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To Canberra, towards Reconciliation

Sarah Malik takes a bus into Canberra on a cold Tuesday morning to cover the protest rally against the Indigenous intervention in the Northern Territory and writes about it in the South Sydney Herald of March 2008.

It’s seven in the morning and huddled in a park I join dozens of protesters departing from Redfern to join the convergence in Canberra protesting the government’s Indigenous intervention in the Northern Territory.

Organisers estimate around 200 people have descended into Redfern from all over Sydney to cram into four coaches.

They come from all walks of life: students with blue hair, journalists and photographers, as well as activists and locals from Sydney’s Indigenous communities.

“I think that we have this huge history [with Indigenous people]. We need to do something about it. We need to start working to something better – a better future,” says Clare Kelly, a UTS nursing student.

The protest scheduled for the first day of parliament is on the eve of incumbent Prime Minister Kevin Rudd’s historic apology to Australia’s Stolen Generations.

For Greg Smith, the Chairperson for the Aboriginal Daruj Tribal Corporation, the journey is profoundly personal. His father, born of a white father and black mother, was removed at age seven to a “gully” or mission in 1935, during the government’s official “protectionist” policy. He endured years of physical abuse before running away as a teenager.

 “The government finally accepting it was wrong what their fathers done to us. It is wrong what the government even today is doing to us. It is wrong their students are not told – what does it mean to be not recognised, to be called a half-caste,” says Mr Smith.

“It’s not about money. It’s about respect, it’s about acceptance. It’s about reaching out – so our children they can move forward.”

It starts raining as we bump along the highway and Smith smiles, “This protest rally, the weather won’t stop it. This is mother Earth crying for her people.”

For Uncle Les Beckett, an Indigenous local from Lilyfield, the protest is also deeply personal.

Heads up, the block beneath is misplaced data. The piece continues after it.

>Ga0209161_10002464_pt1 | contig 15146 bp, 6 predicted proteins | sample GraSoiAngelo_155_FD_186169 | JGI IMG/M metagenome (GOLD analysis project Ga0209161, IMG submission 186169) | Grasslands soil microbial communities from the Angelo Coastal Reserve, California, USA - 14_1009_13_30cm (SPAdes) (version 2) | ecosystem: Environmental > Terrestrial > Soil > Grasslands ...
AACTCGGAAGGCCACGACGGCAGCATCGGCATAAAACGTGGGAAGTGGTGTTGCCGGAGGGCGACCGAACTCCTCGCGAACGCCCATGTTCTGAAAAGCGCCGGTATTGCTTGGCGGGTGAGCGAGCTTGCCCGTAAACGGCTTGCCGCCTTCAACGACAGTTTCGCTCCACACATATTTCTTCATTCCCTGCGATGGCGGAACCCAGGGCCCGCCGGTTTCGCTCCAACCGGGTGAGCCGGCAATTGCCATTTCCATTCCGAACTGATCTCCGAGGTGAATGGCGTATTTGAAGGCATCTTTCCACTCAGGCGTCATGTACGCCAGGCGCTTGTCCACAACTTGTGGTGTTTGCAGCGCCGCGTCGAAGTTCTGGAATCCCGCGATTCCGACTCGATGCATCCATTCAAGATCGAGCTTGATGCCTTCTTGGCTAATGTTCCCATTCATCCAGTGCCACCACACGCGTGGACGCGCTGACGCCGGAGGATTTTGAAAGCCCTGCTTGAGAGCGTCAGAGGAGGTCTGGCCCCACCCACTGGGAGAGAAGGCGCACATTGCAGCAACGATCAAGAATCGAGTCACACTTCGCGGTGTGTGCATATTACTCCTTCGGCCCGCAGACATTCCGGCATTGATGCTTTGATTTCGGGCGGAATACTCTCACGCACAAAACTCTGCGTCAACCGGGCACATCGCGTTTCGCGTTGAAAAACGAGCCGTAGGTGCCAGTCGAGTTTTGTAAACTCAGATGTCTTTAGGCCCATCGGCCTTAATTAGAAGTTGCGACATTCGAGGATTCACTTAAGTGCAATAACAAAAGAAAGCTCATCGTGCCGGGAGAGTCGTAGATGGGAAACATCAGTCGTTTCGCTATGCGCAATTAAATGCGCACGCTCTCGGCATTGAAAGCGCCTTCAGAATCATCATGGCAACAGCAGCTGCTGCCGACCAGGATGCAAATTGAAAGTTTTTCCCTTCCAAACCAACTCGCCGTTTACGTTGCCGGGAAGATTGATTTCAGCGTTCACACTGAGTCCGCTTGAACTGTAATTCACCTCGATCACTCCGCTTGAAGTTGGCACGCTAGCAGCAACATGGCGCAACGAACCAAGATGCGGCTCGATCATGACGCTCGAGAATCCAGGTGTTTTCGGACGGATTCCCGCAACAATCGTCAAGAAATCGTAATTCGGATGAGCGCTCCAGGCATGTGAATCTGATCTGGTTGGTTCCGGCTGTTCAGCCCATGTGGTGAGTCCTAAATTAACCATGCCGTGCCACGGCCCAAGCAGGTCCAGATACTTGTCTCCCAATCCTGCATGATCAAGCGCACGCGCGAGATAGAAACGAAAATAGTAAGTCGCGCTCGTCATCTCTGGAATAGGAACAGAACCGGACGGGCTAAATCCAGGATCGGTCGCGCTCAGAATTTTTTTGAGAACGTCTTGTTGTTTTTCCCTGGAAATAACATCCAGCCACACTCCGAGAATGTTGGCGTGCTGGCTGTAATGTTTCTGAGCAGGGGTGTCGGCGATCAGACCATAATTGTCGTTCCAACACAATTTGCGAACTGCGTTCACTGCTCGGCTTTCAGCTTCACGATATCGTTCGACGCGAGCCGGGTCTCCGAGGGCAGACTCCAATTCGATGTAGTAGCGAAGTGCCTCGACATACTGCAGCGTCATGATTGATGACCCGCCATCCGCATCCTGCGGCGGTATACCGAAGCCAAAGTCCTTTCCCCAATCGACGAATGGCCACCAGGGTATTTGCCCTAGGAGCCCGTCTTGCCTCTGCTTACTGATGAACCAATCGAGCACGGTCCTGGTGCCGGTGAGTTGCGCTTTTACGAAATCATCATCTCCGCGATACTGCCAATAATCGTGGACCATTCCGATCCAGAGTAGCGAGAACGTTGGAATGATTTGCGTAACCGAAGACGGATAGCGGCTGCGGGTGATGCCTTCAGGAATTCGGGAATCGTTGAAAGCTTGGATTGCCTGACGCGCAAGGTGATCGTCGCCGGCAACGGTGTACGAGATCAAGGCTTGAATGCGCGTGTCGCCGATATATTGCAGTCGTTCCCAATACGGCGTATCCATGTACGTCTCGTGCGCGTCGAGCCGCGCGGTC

“I was born in 1948 and I wasn’t a citizen in this country until 1967. This is another historical event and I want to be a part of it. It’s really important for Aboriginal people in Australia.”

The intervention, instigated by the Howard Government in June last year, included bans on alcohol and x-rated pornography in 73 Aboriginal townships and government takeover of Aboriginal community leases in the Northern Territory. At the time the intervention was justified as a way to tackle Indigenous disadvantage and child sex abuse.

The intervention laws, passed in August last year, required the suspension of the Racial Discrimination Act in order to make modifications to the Liquor Act, leases of Aboriginal townships, and even changes to considerations in bail provisions.

The move was widely criticised by Indigenous leaders as a paternalistic land grab and an attempt to extinguish Indigenous culture.

As we arrive in Canberra’s Old Parliament House at 11.30am, a festival atmosphere prevails. Television crews mill about. Tents and small fires decorate the lawns interspersed with Rainbow chai and cake stands. Buses pull in periodically.

Jenny Ebsworth of the Aboriginal Catholic Ministry in Penrith believes the apology is a good move, but she is against the continuing Intervention. “I think [protesting] is important because what happened with the intervention it seems like they’re going backwards not forwards,” she says.

“I think it’s damaging because the way they’re treating Aboriginal people as if they can’t take care of themselves. We want the government to move towards reconciliation and work with the Aboriginal people and listen rather than overrule us.”

At 12.30 crowds are called to hush as a large circle of leaves is placed around a sacred central fire. One by one participants are invited to place a leaf onto the fire symbolising the cause of peace and justice.

Speeches are made and a crowd of over 2000 now starts the protest to Parliament House with the rallying cry, “No to intervention! Human rights for all!”

The beat of Indigenous dances, didgeridoo and live music follow as protesters chant and sing along.

Photo: Ali Blogg - Caption: Waiting for the bus to Canberra

Source: South Sydney Herald March 2008 -